There can be no guarantee that if a person takes formal training and follows all the rules, that an issue wont develop. However, if steps are taken to train persons in allowable damage, the repair of valves, the workings of a compressor and the dangers involved when dealing with high pressure gases, there is a greater chance to reduce the threat. A formal training program goes a long way in keeping personal safety as well as a facility safe and preventing damage to the expensive equipment it has purchased and wants to maintain for a long service life.
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About the author: Don Kinney is the owner of Cylinder Training Services (www.cylindertrainingservices.com). Don started formally working with and filling cylinders in 1991. With his background in public safety he continued to gain knowledge in the field of high pressure cylinders and began to develop training programs. He has developed programs for PSI/PCI including; Eddy Current testing (2003), SCBA, Fire Department (2004) and their Fire Safety Seminar program (2004). He went on to develop his own visual inspection program covering cylinders, valves, cleaning and compressors in 2011. At this time he realized that inspectors needed a source for affordable and high quality inspection tools. His tools are designed for the high pressure cylinder industry, and to assist them in determining damage and ensuring cylinders remain safe. In 2014 he developed an inspection program for International Training (SDI/TDI/ERDI) where he published a manual and developed an on-line training program. Don continues to dedicate himself to safety in the high pressure cylinder industries. He prides himself on understanding the client and their needs and coming up with a safe and useful training program designed to keep them safe and save them thousands of dollars.
Thank you for attending our live VIP Webinar Q&A with VIP author Don Kinney and VP of Training Sean Harrison. If you missed it, you can watch the recorded version below. We would like to continue the questions and answers, so please ask away in the comments section at the bottom of this page and we will be sure to answer them.
International Training has completely reworked and updated its cylinder Visual Inspection Program (VIP). Because of this major update many issues have developed, and questions are being asked. International Training is sponsoring a webinar to update facilities and IT’s on this new program, its implementation, and to answer any questions.The webinar will be hosted by Senior Vice President Sean Harrison and the program developer, Don Kinney. Items to be covered include:
- The changes in the new program
- The marketing strategy during the initial implementation
- The reasoning behind the required instructor fee
- The plans for future IT Training on this new program
- The plan to handle the 3 year refresh for the Instructors
The goal of the webinar will be to answer these questions and any other questions you may have. Please be sure an ask your questions below and we will do our best to answer them in a timely manner.
by Don Kinney:
The primary rule affecting the inspection of high pressure cylinders in the United States is the U.S. Code of Federal Regulations (CFR) 180.205. This section refers to the hydrostatic requalification of cylinders, but also mentions that during this requalification, a visual inspection must be performed. The hydrostatic requalification may vary amongst high pressure cylinders, but a common time frame is every five years. This infers that a cylinder gets a visual inspection every five years, even though cylinders may be exposed to safety concerns countless times within a five year cycle.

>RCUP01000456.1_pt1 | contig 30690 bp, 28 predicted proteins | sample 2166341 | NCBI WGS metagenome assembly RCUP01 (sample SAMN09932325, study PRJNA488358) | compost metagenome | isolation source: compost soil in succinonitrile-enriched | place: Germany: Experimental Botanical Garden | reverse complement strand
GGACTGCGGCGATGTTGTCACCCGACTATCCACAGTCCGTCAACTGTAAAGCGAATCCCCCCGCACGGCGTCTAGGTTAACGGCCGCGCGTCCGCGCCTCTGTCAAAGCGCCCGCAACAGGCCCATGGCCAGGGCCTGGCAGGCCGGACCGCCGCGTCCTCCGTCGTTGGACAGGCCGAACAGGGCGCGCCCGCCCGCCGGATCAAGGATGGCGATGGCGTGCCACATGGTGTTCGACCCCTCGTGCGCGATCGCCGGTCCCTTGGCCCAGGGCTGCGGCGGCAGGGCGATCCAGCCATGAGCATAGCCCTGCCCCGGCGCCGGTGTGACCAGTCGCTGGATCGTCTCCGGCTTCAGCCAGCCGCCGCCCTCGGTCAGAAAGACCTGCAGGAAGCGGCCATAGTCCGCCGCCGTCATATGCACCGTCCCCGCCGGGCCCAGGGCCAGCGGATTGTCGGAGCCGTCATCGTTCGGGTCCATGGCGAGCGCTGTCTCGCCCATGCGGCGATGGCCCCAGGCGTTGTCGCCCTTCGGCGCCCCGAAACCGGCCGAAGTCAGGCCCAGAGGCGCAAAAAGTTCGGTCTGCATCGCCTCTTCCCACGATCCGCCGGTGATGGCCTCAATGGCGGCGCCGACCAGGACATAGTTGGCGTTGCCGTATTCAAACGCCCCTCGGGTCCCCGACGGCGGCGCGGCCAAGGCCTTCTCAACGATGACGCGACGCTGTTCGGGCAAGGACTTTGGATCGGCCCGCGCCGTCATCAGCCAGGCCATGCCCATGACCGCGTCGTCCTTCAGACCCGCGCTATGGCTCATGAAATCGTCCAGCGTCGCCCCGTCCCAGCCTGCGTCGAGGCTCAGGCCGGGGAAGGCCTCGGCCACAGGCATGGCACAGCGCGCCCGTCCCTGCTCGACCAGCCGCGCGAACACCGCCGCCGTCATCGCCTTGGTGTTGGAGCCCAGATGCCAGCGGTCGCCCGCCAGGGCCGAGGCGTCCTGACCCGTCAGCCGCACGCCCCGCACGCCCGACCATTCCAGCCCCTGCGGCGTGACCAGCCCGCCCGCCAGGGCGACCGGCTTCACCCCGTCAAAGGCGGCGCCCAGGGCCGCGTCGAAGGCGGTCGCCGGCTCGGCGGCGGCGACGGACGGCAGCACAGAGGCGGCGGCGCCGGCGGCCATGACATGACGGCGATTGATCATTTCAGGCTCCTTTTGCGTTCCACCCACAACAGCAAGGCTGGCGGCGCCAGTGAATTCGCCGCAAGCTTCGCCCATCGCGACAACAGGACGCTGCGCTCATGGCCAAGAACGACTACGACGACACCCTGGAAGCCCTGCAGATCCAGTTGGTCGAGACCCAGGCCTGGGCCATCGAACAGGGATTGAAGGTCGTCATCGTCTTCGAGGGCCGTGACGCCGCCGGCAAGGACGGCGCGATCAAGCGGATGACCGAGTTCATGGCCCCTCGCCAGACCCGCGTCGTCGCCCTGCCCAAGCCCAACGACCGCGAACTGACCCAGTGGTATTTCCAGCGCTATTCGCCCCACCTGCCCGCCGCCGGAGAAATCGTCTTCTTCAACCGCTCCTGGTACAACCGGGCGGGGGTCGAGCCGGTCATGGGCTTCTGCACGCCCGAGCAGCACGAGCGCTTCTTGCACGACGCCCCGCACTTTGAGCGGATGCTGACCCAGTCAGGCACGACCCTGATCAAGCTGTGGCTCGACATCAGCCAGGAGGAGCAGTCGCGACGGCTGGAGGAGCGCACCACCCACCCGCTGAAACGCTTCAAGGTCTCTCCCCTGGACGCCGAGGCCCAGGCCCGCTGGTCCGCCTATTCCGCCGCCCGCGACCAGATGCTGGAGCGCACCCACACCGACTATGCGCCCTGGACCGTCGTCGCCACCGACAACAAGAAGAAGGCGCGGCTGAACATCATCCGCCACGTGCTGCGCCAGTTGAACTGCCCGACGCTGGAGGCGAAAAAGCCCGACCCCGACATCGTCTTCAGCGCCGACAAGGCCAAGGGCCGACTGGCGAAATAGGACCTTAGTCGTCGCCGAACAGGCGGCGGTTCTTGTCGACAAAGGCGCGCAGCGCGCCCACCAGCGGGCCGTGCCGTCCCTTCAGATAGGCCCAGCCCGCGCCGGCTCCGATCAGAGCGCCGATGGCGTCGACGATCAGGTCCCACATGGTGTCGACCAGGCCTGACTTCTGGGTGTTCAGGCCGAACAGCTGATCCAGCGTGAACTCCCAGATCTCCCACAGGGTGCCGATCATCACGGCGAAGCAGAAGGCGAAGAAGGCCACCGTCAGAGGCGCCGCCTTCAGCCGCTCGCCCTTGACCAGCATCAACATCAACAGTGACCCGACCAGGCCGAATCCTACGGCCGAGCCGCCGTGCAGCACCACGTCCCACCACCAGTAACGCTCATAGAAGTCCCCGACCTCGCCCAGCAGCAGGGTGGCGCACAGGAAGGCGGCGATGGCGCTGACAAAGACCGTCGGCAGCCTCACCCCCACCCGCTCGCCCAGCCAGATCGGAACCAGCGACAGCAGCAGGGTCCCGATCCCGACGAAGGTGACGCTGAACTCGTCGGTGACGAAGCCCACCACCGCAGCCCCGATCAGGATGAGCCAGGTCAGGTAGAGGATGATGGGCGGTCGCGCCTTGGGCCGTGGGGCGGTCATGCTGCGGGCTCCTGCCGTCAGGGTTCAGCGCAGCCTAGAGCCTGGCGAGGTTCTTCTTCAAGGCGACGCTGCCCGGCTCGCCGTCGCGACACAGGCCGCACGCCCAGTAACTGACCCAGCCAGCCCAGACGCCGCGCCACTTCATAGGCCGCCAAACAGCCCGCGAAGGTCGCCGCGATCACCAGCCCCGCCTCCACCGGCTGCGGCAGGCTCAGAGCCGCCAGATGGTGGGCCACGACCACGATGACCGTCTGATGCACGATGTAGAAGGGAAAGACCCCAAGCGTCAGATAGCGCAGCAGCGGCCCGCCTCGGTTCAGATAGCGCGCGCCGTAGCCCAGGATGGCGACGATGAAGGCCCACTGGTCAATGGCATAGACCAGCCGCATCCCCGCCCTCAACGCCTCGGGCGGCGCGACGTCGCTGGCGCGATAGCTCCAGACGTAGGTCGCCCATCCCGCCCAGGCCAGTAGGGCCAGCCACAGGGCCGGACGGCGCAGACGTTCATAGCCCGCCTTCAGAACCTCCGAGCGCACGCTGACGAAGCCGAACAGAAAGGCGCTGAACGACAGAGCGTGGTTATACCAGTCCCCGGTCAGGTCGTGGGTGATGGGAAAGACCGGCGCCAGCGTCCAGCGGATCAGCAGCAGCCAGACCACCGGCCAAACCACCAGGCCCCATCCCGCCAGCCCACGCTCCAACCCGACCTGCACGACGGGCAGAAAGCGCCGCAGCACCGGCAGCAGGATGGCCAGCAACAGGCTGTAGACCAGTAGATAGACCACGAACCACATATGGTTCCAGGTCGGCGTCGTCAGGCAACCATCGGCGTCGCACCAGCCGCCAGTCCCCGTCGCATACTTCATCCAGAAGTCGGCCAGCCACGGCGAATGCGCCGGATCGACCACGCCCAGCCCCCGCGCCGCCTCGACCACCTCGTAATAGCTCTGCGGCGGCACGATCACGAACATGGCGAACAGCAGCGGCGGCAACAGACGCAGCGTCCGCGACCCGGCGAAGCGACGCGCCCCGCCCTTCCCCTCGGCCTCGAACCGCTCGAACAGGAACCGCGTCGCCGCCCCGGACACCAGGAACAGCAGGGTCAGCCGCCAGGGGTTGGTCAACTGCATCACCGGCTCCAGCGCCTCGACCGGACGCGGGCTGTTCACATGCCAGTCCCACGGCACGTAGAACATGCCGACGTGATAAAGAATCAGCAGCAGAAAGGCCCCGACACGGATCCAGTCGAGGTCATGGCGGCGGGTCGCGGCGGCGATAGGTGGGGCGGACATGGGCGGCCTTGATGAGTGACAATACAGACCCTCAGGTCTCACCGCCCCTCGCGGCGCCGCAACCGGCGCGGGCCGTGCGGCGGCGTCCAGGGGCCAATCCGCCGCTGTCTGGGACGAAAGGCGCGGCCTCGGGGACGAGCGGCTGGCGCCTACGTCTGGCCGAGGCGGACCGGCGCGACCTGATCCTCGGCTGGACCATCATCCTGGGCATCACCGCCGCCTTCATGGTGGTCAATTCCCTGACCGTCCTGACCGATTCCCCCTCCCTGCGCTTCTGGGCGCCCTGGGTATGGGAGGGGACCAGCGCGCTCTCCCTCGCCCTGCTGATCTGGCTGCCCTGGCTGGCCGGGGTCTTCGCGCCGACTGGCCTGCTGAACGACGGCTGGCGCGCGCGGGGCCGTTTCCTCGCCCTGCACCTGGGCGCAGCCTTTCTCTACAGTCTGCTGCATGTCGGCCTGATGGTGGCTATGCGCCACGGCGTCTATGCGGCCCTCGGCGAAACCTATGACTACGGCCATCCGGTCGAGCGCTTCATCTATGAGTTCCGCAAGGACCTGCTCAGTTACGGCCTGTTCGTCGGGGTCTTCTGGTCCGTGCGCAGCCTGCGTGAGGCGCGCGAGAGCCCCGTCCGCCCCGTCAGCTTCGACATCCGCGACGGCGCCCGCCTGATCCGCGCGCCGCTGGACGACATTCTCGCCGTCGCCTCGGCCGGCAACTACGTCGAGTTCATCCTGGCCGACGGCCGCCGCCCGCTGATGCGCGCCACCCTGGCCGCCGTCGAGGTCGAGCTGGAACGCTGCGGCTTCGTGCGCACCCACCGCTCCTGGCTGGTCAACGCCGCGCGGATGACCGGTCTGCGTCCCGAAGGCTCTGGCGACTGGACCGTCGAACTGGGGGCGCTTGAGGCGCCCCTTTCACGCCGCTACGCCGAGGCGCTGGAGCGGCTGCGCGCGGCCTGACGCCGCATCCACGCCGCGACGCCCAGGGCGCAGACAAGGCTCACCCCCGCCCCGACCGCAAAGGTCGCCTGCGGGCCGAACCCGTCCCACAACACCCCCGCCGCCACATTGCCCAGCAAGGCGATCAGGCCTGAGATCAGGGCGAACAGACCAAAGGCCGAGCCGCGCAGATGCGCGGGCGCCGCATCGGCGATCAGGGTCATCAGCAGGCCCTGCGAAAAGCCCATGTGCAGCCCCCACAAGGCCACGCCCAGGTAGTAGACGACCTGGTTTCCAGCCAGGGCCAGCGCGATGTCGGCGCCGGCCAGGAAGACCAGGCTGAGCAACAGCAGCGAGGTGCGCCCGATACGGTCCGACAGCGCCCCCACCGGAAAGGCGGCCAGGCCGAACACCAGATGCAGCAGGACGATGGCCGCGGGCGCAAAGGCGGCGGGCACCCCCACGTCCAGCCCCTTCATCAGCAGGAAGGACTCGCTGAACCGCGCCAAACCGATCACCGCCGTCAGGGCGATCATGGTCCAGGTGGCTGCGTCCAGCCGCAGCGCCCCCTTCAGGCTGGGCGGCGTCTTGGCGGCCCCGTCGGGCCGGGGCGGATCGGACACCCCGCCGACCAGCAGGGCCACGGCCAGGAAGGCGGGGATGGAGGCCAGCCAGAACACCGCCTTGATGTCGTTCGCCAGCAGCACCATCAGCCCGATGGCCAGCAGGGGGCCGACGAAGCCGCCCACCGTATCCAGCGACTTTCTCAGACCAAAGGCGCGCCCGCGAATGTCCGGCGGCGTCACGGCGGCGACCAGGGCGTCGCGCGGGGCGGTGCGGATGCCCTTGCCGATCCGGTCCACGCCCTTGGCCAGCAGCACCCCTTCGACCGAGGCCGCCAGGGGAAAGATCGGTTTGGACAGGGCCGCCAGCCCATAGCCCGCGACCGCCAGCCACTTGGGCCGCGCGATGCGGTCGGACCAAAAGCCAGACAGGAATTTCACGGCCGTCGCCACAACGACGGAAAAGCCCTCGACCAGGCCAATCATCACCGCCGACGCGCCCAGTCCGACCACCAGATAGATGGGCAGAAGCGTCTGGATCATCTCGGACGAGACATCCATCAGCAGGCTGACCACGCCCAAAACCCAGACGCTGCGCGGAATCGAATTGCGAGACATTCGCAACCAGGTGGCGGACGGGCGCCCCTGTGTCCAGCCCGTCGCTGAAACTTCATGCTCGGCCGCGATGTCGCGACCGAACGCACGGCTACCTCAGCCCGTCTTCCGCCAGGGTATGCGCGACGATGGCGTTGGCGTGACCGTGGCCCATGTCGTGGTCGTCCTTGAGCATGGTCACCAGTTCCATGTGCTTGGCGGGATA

Scuba diving organizations, being aware of these hazards, encourage annual visual inspections of cylinders. The National Fire Protection Association (NFPA) 1852 (22.214.171.124) requires an inspection of the cylinder at the beginning of each duty period. The Occupational and Safety Health Administration (OSHA) requires that each employer ensures that gas cylinders are safe, which can be determined by a visual inspection (1910.101(a)). None of these rules or regulations explain what to look for during these visual inspections. How can a person know what conditions are considered a safety risk?
A proper high pressure cylinder visual inspection course will show a user/inspector what conditions are acceptable and what conditions could be dangerous. The course also helps guide the user/inspector on what the next steps are to ensure safety. Each type of cylinder has unique characteristics which must be monitored to ensure its structural integrity.
Steel cylinders are common in most industries. They include storage, fire suppression, scuba diving and compressor systems. They are susceptible to moisture from their storage environment and need to be closely monitored for issues of corrosion. These cylinders are also commonly transported from location to location and have specific safety protocols; such as attaching caps during transportation and being properly secured during use.
Composite cylinders are light weight and handle greater pressures than their solid metal counterparts, but that does not mean that they can handle the same type of environment or abuses. Users/inspectors must pay close attention to cuts and gouges, as even a small cut can render the cylinder condemnable. They also respond differently to impact damage, which might not be easy to detect without proper training. These cylinders also are highly susceptible to chemical exposure and a minor incident involving a chemical might condemn a composite cylinder.
Aluminum cylinders are common in the beverage, scuba diving and medical industries. Aluminum is softer than steel, but the walls on the aluminum cylinder are manufactured with a thicker dimension than steel or composite. Even with these thicker walls, aluminum cylinders are prone to cuts and gouges which may render them unsafe . Some aluminum cylinders also require specific testing during a hydrostatic requalification and a closer inspection of the threads before continued use.
Cylinders are exposed to extreme conditions on a regular basis, thus it is recommended that they are inspected more frequently than every five years. Some of these exposures may make a cylinder unsafe long before it is due for it’s next hydrostatic requalification. A cylinder inspection course will train the user/inspector on the unique characteristics of each type of cylinder and how to recognize potential dangers before they become dangerous hazards.
High Pressure Cylinder Inspecting Instructor